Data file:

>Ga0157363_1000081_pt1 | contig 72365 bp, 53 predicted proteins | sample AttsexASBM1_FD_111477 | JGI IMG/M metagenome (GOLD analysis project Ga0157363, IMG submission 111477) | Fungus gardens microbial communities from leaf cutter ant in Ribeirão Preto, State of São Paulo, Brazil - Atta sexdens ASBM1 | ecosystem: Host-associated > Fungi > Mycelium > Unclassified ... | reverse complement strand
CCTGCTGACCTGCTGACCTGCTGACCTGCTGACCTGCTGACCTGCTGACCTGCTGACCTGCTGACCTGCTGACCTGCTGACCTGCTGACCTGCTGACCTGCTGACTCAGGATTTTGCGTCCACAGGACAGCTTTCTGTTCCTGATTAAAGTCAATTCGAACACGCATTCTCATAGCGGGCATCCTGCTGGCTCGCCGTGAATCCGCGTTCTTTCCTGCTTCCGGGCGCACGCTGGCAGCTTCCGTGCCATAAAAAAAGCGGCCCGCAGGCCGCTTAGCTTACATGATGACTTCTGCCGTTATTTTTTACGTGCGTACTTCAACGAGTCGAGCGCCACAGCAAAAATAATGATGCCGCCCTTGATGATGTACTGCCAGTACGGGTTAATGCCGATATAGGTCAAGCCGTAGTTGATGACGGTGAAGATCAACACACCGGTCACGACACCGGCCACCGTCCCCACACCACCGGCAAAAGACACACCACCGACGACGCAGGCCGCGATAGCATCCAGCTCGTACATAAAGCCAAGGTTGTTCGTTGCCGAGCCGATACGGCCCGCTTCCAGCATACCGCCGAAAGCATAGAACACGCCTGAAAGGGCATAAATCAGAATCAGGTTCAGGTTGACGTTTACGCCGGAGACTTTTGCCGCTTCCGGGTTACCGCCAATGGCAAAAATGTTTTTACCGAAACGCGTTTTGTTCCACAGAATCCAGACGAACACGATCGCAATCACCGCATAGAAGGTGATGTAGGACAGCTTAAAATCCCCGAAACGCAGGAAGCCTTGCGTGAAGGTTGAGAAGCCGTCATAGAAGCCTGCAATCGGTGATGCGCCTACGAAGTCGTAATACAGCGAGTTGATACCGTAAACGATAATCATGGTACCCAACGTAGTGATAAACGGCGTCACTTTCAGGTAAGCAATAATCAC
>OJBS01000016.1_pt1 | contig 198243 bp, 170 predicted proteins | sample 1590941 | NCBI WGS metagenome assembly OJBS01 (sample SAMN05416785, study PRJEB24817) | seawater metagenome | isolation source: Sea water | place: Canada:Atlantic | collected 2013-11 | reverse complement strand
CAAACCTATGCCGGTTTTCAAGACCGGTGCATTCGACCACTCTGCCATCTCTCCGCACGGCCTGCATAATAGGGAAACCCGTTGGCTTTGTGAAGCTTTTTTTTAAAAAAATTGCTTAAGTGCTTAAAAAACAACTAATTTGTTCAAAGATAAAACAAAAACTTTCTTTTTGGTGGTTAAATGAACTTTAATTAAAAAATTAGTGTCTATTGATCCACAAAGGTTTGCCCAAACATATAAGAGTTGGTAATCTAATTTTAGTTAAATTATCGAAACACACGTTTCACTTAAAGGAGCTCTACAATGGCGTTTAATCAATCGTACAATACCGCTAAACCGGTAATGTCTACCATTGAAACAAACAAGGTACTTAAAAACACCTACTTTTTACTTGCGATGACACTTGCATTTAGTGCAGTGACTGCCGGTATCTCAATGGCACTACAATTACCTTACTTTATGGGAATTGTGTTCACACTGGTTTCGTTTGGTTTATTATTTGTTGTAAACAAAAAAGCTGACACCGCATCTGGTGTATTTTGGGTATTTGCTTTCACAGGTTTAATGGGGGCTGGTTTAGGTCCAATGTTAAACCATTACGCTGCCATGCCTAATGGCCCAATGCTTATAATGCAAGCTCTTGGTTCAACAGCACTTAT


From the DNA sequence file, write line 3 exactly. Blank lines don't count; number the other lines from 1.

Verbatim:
>OJBS01000016.1_pt1 | contig 198243 bp, 170 predicted proteins | sample 1590941 | NCBI WGS metagenome assembly OJBS01 (sample SAMN05416785, study PRJEB24817) | seawater metagenome | isolation source: Sea water | place: Canada:Atlantic | collected 2013-11 | reverse complement strand